It's All Politics
3:45 pm
Tue March 12, 2013

'Unprecedented': Budget Cuts Could Hit Some Airport Towers

Originally published on Mon March 25, 2013 11:45 am

Control towers at many small and medium-sized airports around the country are set to shut down next month because of the across-the-board federal budget cuts. The towers have been operated under contract to the Federal Aviation Administration.

One of the airports affected is in Latrobe, Pa., southeast of Pittsburgh — the Arnold Palmer Regional Airport, named after the golf great who grew up a well-placed drive from the runway. A statue of Palmer watches over the small terminal.

The airport's runway is long enough to handle the Airbus and Boeing jets that Spirit Airlines uses in its daily flights to Florida and other points south. The airport is also a favorite of private pilots, who sometimes fly in for lunch, says airport manager Gabe Monzo.

"They call it the $100 hamburger," he says of the pilots who fly in on the weekends and visit the airport's restaurant. He says the airport is "a nice operation. It's a busy operation. ... It's a good thing to have in the region."

Truth be told, it's not always that busy. Spirit's low-fare flights to Florida are popular, but typically there are only a couple a day.

The FAA says it needs to cut $600 million from its budget for the rest of the fiscal year because of sequestration. Its first target is those airports with fewer than 10,000 commercial takeoffs and landings a year, like Arnold Palmer Regional.

Five controllers work in the tower here — employees of a private company under contract to the FAA. It's these contract towers the FAA intends to close, most on April 7. It plans to close a total of 189 by the end of the fiscal year.

Spencer Dickerson, executive director of the U.S. Contract Tower Association, says as many as 1,500 controllers will be laid off.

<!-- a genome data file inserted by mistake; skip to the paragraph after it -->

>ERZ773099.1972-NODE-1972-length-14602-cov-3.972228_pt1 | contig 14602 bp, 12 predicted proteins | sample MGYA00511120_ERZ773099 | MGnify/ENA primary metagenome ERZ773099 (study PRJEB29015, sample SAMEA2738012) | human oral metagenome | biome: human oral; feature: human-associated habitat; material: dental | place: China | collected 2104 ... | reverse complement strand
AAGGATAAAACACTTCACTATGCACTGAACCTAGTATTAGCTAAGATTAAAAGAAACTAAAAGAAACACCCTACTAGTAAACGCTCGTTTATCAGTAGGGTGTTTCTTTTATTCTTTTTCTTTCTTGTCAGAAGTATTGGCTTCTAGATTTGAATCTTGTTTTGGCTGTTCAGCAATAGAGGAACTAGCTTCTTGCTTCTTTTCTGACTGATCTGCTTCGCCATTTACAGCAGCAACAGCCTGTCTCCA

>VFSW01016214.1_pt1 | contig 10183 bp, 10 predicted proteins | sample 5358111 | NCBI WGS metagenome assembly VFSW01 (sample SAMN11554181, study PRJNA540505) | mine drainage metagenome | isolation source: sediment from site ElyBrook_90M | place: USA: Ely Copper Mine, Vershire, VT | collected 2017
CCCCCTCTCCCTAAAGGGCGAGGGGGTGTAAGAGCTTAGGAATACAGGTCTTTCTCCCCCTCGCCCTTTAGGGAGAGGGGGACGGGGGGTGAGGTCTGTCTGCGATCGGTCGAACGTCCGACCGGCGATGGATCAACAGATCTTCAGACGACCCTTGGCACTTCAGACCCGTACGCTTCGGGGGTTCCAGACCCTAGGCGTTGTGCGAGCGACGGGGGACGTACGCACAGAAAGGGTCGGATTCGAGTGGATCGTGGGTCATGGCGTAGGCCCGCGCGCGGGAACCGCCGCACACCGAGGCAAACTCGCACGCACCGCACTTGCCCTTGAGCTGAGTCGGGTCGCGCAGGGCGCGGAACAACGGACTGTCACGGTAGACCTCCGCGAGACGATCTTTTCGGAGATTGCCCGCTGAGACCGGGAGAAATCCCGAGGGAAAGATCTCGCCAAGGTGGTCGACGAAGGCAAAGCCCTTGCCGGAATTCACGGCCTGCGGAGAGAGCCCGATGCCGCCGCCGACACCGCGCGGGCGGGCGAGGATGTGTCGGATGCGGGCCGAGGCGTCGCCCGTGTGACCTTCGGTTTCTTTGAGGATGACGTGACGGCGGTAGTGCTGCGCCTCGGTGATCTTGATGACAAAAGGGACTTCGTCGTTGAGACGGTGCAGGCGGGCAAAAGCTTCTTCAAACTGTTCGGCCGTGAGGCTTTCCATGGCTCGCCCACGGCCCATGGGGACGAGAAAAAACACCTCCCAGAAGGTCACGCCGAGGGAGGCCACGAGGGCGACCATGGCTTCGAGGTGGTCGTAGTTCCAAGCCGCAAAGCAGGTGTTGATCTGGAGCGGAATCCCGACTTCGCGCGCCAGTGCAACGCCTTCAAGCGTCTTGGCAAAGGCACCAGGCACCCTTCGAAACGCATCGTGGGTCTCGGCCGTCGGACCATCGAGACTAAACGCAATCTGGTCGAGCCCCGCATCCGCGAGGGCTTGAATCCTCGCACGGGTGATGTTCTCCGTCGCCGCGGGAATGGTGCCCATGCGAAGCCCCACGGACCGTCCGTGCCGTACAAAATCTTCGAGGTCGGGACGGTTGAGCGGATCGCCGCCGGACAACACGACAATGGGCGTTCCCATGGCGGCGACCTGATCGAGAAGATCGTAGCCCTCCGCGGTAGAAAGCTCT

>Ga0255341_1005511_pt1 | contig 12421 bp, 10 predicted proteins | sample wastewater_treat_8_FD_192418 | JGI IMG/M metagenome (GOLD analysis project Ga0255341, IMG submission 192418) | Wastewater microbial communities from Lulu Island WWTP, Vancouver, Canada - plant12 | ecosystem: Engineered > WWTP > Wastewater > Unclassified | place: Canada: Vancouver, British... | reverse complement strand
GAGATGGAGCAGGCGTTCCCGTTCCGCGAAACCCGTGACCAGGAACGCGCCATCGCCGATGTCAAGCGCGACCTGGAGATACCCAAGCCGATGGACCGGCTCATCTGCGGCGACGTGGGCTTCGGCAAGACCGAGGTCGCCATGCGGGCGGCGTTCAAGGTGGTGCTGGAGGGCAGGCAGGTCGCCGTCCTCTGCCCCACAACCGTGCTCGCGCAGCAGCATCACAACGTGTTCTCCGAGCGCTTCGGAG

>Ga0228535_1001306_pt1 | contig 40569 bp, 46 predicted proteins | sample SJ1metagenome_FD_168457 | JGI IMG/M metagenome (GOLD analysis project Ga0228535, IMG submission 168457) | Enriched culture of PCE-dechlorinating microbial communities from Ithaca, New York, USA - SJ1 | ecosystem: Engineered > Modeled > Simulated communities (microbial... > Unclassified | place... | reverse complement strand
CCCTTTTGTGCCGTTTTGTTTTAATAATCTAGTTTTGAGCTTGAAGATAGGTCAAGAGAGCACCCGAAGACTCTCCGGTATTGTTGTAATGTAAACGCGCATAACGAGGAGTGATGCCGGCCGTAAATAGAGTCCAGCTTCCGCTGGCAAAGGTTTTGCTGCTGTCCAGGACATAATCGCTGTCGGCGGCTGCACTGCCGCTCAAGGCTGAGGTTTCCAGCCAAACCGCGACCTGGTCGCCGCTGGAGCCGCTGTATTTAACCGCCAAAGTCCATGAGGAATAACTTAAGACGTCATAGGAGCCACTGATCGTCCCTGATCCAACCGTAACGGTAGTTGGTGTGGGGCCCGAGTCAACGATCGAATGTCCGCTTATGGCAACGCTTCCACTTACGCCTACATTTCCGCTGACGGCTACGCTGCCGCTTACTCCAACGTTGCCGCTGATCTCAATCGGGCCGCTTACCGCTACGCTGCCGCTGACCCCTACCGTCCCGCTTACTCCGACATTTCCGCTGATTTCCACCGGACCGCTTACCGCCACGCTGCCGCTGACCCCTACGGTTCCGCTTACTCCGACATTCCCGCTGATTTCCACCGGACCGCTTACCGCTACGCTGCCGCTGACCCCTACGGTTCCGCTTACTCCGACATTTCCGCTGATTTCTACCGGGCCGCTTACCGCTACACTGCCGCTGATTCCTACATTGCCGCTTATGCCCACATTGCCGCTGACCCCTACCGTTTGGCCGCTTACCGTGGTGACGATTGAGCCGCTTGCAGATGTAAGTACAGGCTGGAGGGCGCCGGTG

"We're very concerned about the efficiency and safety of that situation, particularly when you shut down 173 towers in a single day," he says. "This is unprecedented. We're very concerned about how this is going to play out, and we're going to do everything we can to keep these towers open for the benefit of the traveling public."

Spirit Airlines says it will continue its flights into and out of Arnold Palmer Regional when the tower closes, with help from other controller centers in the region.

Thomas Brun, an advertising consultant with a small office at the airport who is an experienced pilot as well, says it's much safer flying into controlled airspace — especially when large commercial jets are also operating there.

"If I'm flying from the west and the airline is coming from the southeast, I have to understand exactly where he is and watch for that plane," Brun says. "It's a much different environment in which to fly than when you have a control tower who's in charge."

Without a controller on duty, Brun says, much more responsibility falls on the pilot to announce his presence and to be diligent.

"In uncontrolled airports, I've had a couple of incidents where, you know, I shuddered a bit," he says. "Every now and then, somebody'll give the wrong direction — 'I'm coming from the west' when he meant the east — so ... it's different. It's better to have a tower."

Monzo, the airport manager, says Arnold Palmer Regional has a $140 million a year impact on the community. He says the airport will operate as near to normal as possible if its tower closes next month, following the FAA's guidelines.

"They call the shots, and hopefully down the road they settle their differences," he says, "but it's a situation where we'll deal with it accordingly."

There might be a reprieve for Arnold Palmer Regional and other small to midsize airports in Congress in coming weeks. One senator has proposed an amendment to move money around within the FAA's budget, so that there would be funds to keep the contract towers open.

The proposal's fate, like those of the control towers, remains up in the air.

Copyright 2013 NPR. To see more, visit http://www.npr.org/.

Transcript

AUDIE CORNISH, HOST:

From NPR News, this is ALL THINGS CONSIDERED. I'm Audie Cornish.

MELISSA BLOCK, HOST:

And I'm Melissa Block. Next month, control towers at many medium and small airports around the country will shut down. That's because of the federal budget cuts known as the sequester. The towers are staffed by contractors with the Federal Aviation Administration.

NPR's Brian Naylor visited one affected airport in Latrobe, Pennsylvania.